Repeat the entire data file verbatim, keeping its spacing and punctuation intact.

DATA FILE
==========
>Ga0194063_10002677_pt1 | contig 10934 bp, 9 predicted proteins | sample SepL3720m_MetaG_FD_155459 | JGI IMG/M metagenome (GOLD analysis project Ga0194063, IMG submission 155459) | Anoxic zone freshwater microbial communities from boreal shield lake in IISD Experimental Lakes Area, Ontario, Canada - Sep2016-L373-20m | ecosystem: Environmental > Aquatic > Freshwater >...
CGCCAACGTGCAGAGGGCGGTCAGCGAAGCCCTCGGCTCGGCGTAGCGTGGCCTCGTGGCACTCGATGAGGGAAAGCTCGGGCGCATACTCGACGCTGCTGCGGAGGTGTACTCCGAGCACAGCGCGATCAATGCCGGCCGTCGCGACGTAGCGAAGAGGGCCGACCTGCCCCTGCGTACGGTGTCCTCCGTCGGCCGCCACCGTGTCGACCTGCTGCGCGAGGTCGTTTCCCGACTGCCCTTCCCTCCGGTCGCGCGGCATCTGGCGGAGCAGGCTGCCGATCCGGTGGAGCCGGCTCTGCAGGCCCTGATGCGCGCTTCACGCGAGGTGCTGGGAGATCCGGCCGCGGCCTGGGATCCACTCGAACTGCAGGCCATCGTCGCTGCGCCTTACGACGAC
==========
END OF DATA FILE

>Ga0194063_10002677_pt1 | contig 10934 bp, 9 predicted proteins | sample SepL3720m_MetaG_FD_155459 | JGI IMG/M metagenome (GOLD analysis project Ga0194063, IMG submission 155459) | Anoxic zone freshwater microbial communities from boreal shield lake in IISD Experimental Lakes Area, Ontario, Canada - Sep2016-L373-20m | ecosystem: Environmental > Aquatic > Freshwater >...
CGCCAACGTGCAGAGGGCGGTCAGCGAAGCCCTCGGCTCGGCGTAGCGTGGCCTCGTGGCACTCGATGAGGGAAAGCTCGGGCGCATACTCGACGCTGCTGCGGAGGTGTACTCCGAGCACAGCGCGATCAATGCCGGCCGTCGCGACGTAGCGAAGAGGGCCGACCTGCCCCTGCGTACGGTGTCCTCCGTCGGCCGCCACCGTGTCGACCTGCTGCGCGAGGTCGTTTCCCGACTGCCCTTCCCTCCGGTCGCGCGGCATCTGGCGGAGCAGGCTGCCGATCCGGTGGAGCCGGCTCTGCAGGCCCTGATGCGCGCTTCACGCGAGGTGCTGGGAGATCCGGCCGCGGCCTGGGATCCACTCGAACTGCAGGCCATCGTCGCTGCGCCTTACGACGAC